• Member since
    January, 2009
  • From: Edmonton, Alberta
Posted by Griffin on Sunday, July 01, 2012 3:51 PM

I've had my tube of green putty for about 8 years now - no problems.

  • Member since
    December, 2002
  • From: Bury St Edmunds, Suffolk, England
Posted by Bish on Sunday, July 01, 2012 4:45 PM

Griffin

I've had my tube of green putty for about 8 years now - no problems.

How on earth do you get it to last that long. I am lucky if i get to use a quarter of the tube. My current has split and the bottom half thats left has gone rock hard and the stuff at the top isn't easy to use. I never get full use out of it.

''I am a Norfolk man, and i glory in being so''

 

On the bench: Amusing Hobby 1/35th Lowe

  • Member since
    April, 2012
  • From: Thousand Oaks CA
Posted by PaperPanzer on Sunday, July 01, 2012 9:46 PM

Perhaps it's the climate, how you store the tube, or if you abuse it in any way (cracks, ect.)

Auctung! Panzer!

- "And now for something completely different..."- Monty Python's Flying Circus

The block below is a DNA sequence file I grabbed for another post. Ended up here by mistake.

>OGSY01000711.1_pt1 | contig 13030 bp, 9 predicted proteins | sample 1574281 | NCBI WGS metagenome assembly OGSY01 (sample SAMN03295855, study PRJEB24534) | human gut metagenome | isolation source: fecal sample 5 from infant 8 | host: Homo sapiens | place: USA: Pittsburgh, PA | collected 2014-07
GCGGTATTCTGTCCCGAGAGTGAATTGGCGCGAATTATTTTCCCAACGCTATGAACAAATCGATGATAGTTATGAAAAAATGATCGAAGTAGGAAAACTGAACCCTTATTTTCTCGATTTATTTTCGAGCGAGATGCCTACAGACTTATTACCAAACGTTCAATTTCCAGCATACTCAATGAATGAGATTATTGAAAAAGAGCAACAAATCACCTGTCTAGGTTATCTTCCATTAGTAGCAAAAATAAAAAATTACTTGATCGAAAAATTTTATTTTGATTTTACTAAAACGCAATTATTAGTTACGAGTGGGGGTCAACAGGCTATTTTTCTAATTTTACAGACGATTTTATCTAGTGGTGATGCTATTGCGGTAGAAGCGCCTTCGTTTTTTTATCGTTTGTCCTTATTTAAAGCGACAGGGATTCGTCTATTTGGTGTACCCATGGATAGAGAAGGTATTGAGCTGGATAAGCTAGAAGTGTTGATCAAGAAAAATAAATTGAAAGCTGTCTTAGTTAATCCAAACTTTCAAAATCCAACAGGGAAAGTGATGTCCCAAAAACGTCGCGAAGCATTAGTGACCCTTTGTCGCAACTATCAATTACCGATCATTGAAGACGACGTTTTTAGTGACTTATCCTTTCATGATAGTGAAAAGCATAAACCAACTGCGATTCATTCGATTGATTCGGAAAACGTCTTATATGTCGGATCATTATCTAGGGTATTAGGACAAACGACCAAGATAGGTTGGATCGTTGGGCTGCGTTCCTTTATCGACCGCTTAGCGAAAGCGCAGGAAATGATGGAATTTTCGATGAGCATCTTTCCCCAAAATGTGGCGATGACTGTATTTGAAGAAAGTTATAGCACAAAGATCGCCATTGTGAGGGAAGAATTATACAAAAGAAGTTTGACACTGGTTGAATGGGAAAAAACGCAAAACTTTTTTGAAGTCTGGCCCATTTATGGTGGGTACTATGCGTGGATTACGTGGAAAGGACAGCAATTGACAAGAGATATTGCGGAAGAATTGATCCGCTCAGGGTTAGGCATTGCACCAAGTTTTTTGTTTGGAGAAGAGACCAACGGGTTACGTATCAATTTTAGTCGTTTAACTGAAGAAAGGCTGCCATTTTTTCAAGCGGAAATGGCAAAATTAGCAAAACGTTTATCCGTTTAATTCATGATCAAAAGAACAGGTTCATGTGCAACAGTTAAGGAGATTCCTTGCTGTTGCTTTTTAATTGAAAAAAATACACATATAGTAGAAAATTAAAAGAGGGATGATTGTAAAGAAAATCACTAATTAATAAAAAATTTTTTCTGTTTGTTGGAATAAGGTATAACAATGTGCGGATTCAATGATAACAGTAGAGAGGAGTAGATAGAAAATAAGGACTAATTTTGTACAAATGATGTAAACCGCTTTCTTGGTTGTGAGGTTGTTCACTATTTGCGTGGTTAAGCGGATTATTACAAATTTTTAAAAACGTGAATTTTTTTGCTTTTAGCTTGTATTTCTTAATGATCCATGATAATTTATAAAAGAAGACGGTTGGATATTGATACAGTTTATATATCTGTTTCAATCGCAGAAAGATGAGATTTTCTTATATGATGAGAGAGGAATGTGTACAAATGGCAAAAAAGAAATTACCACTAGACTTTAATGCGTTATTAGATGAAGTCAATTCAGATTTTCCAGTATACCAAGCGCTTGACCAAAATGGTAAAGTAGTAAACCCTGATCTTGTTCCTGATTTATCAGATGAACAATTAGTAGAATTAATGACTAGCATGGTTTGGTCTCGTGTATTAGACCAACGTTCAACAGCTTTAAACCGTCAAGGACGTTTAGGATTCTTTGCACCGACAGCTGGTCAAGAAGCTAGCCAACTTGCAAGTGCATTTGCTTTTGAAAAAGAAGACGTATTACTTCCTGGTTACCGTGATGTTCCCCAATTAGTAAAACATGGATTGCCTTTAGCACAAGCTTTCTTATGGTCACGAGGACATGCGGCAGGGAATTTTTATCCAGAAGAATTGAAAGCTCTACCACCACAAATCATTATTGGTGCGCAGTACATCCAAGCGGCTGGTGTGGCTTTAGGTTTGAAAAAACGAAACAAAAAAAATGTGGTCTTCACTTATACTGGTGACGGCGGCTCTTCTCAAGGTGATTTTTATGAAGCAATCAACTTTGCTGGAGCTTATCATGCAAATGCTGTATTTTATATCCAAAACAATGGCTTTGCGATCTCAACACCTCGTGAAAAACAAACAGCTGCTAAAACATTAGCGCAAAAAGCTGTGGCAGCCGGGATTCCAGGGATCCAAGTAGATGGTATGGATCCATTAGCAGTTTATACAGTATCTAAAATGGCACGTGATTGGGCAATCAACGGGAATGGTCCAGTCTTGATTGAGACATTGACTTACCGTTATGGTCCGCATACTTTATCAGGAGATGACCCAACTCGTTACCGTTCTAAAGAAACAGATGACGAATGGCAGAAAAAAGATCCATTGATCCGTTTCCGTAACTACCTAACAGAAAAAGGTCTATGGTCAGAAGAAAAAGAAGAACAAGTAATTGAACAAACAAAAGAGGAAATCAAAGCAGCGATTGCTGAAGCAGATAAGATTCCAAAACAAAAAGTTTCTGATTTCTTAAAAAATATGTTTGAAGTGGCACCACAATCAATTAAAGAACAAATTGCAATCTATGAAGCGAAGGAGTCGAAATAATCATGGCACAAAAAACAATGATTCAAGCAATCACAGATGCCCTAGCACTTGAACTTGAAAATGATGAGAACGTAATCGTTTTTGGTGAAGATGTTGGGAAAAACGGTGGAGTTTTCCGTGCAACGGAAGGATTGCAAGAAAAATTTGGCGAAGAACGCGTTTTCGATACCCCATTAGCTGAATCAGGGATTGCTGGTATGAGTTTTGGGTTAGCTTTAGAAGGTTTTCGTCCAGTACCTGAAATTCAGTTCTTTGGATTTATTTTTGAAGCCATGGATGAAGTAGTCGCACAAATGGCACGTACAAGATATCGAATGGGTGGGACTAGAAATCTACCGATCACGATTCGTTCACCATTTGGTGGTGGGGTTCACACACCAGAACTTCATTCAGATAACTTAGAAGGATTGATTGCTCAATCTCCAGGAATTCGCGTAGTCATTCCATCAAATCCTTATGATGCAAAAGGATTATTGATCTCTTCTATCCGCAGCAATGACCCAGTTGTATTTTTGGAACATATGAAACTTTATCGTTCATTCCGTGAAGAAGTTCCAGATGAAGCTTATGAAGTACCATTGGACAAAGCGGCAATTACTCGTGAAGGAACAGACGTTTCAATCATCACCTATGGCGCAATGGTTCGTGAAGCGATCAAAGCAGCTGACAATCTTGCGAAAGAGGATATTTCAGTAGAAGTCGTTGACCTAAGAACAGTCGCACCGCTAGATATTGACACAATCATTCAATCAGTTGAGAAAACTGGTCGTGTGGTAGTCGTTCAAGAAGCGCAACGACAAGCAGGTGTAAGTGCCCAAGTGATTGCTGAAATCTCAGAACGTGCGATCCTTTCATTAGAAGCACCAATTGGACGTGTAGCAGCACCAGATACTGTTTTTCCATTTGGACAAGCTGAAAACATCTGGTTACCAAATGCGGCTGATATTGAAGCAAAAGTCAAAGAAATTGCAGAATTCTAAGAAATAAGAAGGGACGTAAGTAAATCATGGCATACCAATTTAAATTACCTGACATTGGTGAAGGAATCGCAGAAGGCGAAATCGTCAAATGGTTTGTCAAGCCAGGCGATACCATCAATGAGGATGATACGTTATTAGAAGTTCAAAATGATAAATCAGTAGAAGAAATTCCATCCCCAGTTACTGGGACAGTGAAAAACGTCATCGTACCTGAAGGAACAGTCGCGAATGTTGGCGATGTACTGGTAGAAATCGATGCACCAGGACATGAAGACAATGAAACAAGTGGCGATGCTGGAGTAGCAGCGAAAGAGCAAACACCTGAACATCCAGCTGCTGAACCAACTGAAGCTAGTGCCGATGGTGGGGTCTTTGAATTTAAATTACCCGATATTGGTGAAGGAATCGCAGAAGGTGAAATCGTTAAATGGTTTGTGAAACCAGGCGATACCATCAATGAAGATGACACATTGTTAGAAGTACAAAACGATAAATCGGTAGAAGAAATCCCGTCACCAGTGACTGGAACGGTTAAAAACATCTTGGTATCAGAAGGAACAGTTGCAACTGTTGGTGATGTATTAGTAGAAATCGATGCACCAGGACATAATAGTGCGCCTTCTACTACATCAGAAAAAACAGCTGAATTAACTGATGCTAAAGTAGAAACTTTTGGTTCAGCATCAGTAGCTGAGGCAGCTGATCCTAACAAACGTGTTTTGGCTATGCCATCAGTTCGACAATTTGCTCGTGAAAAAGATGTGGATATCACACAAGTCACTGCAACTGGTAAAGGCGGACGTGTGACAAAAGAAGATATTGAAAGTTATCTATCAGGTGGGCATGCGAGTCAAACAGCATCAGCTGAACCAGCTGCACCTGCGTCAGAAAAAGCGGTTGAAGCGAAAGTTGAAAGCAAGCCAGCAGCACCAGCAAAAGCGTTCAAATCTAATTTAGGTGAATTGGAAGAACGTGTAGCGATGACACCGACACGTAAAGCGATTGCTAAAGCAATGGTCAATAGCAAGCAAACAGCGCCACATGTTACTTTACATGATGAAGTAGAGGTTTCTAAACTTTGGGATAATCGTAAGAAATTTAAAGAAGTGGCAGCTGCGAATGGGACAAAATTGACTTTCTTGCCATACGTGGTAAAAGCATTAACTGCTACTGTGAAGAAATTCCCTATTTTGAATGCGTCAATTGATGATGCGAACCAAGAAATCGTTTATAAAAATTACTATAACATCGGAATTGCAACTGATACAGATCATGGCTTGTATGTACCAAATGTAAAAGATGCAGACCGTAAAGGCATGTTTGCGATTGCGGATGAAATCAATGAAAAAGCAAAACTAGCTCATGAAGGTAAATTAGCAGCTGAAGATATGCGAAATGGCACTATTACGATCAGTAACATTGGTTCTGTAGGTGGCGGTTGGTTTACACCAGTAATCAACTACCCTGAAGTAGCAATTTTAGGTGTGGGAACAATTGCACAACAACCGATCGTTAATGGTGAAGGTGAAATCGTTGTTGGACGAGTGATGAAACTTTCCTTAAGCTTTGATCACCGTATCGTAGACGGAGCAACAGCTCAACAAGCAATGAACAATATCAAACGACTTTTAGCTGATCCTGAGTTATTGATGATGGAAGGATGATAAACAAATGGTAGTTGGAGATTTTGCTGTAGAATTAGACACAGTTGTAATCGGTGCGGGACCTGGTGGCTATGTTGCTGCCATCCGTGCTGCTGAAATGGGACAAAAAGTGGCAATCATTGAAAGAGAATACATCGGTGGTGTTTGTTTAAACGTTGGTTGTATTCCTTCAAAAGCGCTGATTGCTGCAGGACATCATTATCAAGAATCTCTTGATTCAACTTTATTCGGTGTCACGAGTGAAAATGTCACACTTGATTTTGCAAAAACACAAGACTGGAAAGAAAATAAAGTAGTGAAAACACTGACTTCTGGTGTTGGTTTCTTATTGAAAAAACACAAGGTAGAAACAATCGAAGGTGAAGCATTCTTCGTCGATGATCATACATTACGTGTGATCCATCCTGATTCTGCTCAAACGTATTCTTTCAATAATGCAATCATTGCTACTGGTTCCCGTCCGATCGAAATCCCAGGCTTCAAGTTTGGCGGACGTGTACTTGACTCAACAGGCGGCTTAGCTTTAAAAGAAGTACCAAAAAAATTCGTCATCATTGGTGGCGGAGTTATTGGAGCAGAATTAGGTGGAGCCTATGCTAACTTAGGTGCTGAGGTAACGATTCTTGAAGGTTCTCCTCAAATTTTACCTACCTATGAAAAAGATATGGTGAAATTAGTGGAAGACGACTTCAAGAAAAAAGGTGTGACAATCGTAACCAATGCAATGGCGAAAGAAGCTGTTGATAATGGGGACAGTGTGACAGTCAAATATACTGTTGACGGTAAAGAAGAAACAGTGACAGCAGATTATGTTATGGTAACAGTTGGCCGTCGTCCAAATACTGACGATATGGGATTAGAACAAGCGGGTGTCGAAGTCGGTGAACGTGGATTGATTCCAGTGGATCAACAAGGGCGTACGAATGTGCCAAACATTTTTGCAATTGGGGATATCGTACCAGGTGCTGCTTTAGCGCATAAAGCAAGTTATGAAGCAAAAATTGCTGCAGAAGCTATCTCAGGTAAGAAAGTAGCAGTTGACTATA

• Member since
    January, 2013
Posted by cadillac on Saturday, April 28, 2018 11:36 PM

Does it have an expiration or best used by date?                                                  (Similar to the two packages of Cheese I found in my Fridge that expired last September? I was about to make myself a Grilled Cheese Sandwich when I got the feeling I should check).   
I'm down to 1/2 Tube and I have to squeeze out a 1/4 inch or more to get to a soft enough part that's viable. I never ever leave it open and I bought this Tube three years ago.

Insanity, It's not just for the insane, it's fun too.

  • Member since
    September, 2012
Posted by GMorrison on Sunday, April 29, 2018 12:38 AM

It's six years older now. I prefer Bondo Glazing Putty. Buy a fresh tube every year.

  • Member since
    June, 2014
  • From: New Braunfels , Texas
Posted by Tanker - Builder on Sunday, April 29, 2018 7:11 AM

Hi ;

 I read this with interest . I have used 3-M Spot glazing putty in red  , now for over fifty five years . It's mainly for getting fine blemishes out of a car finish in primer befor the final coats of paint .

 I have used both Testors and Tamiya putties as well . The tube of Squadron I have now is about five years old . If I have to use hobby brand fillers I will usually use Squadron .The others seem a little soft and brittle when re-creating panel lines .

 I always make sure the tubes are stored top up in a rack made to accomodate the various sized tubes . Also , I definitely make sure I don't get those soft plastic tops cross-threaded ! You can accidently do this and air will sneak in there and the putty will also off gas through the fine opening you've created . rRsult , one tube shaped block of hardened filler !